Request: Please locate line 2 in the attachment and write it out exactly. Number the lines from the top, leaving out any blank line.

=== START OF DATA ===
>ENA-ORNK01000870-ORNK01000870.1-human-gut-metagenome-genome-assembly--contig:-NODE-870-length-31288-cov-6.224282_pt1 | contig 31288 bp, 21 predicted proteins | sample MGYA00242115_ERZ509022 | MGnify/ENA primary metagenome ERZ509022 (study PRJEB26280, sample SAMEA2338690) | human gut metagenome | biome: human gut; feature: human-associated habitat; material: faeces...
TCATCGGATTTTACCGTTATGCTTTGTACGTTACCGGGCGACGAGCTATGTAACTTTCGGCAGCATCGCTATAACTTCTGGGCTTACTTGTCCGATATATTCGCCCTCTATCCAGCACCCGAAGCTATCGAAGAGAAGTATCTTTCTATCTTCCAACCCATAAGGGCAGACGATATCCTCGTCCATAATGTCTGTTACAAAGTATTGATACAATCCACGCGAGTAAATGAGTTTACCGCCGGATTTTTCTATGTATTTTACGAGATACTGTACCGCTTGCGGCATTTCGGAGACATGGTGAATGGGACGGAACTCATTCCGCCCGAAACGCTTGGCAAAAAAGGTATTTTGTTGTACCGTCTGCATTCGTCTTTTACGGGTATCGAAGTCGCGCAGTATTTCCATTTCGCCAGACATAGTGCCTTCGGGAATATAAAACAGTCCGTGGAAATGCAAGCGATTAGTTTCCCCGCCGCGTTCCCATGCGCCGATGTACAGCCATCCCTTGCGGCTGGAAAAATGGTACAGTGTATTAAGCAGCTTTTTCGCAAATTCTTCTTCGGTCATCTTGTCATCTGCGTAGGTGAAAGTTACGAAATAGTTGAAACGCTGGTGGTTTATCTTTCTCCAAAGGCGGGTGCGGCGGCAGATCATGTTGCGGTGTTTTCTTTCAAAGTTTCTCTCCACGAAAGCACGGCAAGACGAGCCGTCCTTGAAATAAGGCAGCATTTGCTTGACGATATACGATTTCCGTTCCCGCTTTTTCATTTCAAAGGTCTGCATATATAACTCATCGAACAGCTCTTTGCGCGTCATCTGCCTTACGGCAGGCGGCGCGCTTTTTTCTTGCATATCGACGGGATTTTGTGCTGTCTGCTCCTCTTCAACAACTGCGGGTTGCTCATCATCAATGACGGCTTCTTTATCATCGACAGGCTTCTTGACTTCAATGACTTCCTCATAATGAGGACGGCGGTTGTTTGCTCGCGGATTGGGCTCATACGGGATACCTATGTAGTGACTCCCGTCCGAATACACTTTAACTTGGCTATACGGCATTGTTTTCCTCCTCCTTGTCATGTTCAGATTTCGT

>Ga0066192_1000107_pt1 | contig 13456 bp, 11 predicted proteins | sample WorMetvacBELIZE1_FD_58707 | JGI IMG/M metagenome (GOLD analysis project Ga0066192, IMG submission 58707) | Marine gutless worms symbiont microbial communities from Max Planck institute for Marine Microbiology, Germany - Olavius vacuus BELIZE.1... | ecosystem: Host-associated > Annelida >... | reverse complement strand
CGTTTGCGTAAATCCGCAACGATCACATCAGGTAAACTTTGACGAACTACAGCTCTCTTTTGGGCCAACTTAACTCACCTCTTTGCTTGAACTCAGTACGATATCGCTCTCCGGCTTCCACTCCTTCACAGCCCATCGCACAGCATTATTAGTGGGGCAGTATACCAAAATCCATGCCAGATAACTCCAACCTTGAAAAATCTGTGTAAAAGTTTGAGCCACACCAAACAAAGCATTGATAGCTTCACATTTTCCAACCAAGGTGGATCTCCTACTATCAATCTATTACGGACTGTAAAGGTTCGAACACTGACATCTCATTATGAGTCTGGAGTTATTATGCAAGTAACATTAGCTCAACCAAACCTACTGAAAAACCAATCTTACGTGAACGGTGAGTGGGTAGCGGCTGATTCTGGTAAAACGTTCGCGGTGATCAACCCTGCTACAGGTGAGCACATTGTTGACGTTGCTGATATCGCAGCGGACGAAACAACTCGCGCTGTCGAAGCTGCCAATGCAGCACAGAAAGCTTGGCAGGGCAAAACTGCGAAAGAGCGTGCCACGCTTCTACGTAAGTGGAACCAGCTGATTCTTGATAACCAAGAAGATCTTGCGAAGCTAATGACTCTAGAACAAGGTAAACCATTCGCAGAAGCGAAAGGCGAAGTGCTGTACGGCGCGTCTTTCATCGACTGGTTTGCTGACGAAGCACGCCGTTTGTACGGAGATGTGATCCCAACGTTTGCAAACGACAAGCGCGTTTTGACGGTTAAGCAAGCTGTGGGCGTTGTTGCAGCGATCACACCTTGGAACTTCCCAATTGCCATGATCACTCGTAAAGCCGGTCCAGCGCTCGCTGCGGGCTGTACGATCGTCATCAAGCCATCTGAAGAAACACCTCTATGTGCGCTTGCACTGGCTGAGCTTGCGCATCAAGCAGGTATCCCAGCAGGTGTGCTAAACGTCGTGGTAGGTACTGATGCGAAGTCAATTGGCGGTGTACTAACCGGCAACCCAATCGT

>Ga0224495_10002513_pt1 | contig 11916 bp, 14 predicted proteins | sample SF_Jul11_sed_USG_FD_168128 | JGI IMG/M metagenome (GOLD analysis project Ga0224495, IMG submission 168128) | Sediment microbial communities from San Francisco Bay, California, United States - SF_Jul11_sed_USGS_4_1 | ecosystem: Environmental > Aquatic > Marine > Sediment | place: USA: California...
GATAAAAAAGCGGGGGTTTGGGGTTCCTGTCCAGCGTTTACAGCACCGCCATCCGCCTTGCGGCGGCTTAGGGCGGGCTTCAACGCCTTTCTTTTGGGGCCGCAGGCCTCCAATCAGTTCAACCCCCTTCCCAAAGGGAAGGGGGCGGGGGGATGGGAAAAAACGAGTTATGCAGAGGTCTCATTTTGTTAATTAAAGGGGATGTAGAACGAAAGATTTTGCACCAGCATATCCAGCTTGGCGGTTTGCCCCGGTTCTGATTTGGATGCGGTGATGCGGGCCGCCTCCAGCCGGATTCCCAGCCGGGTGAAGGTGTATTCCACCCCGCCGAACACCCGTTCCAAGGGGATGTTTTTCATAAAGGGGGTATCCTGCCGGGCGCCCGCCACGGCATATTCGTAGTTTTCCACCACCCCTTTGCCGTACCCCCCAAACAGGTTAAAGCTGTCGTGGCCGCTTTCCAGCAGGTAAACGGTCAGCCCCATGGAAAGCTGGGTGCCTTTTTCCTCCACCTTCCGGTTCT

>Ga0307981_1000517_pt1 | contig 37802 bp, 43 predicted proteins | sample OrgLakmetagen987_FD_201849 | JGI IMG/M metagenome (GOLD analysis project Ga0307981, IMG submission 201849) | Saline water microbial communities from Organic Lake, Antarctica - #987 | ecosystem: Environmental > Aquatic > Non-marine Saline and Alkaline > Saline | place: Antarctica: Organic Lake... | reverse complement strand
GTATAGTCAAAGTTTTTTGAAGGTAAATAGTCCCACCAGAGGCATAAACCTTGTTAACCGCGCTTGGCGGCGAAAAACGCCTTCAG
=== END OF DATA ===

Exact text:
TCATCGGATTTTACCGTTATGCTTTGTACGTTACCGGGCGACGAGCTATGTAACTTTCGGCAGCATCGCTATAACTTCTGGGCTTACTTGTCCGATATATTCGCCCTCTATCCAGCACCCGAAGCTATCGAAGAGAAGTATCTTTCTATCTTCCAACCCATAAGGGCAGACGATATCCTCGTCCATAATGTCTGTTACAAAGTATTGATACAATCCACGCGAGTAAATGAGTTTACCGCCGGATTTTTCTATGTATTTTACGAGATACTGTACCGCTTGCGGCATTTCGGAGACATGGTGAATGGGACGGAACTCATTCCGCCCGAAACGCTTGGCAAAAAAGGTATTTTGTTGTACCGTCTGCATTCGTCTTTTACGGGTATCGAAGTCGCGCAGTATTTCCATTTCGCCAGACATAGTGCCTTCGGGAATATAAAACAGTCCGTGGAAATGCAAGCGATTAGTTTCCCCGCCGCGTTCCCATGCGCCGATGTACAGCCATCCCTTGCGGCTGGAAAAATGGTACAGTGTATTAAGCAGCTTTTTCGCAAATTCTTCTTCGGTCATCTTGTCATCTGCGTAGGTGAAAGTTACGAAATAGTTGAAACGCTGGTGGTTTATCTTTCTCCAAAGGCGGGTGCGGCGGCAGATCATGTTGCGGTGTTTTCTTTCAAAGTTTCTCTCCACGAAAGCACGGCAAGACGAGCCGTCCTTGAAATAAGGCAGCATTTGCTTGACGATATACGATTTCCGTTCCCGCTTTTTCATTTCAAAGGTCTGCATATATAACTCATCGAACAGCTCTTTGCGCGTCATCTGCCTTACGGCAGGCGGCGCGCTTTTTTCTTGCATATCGACGGGATTTTGTGCTGTCTGCTCCTCTTCAACAACTGCGGGTTGCTCATCATCAATGACGGCTTCTTTATCATCGACAGGCTTCTTGACTTCAATGACTTCCTCATAATGAGGACGGCGGTTGTTTGCTCGCGGATTGGGCTCATACGGGATACCTATGTAGTGACTCCCGTCCGAATACACTTTAACTTGGCTATACGGCATTGTTTTCCTCCTCCTTGTCATGTTCAGATTTCGT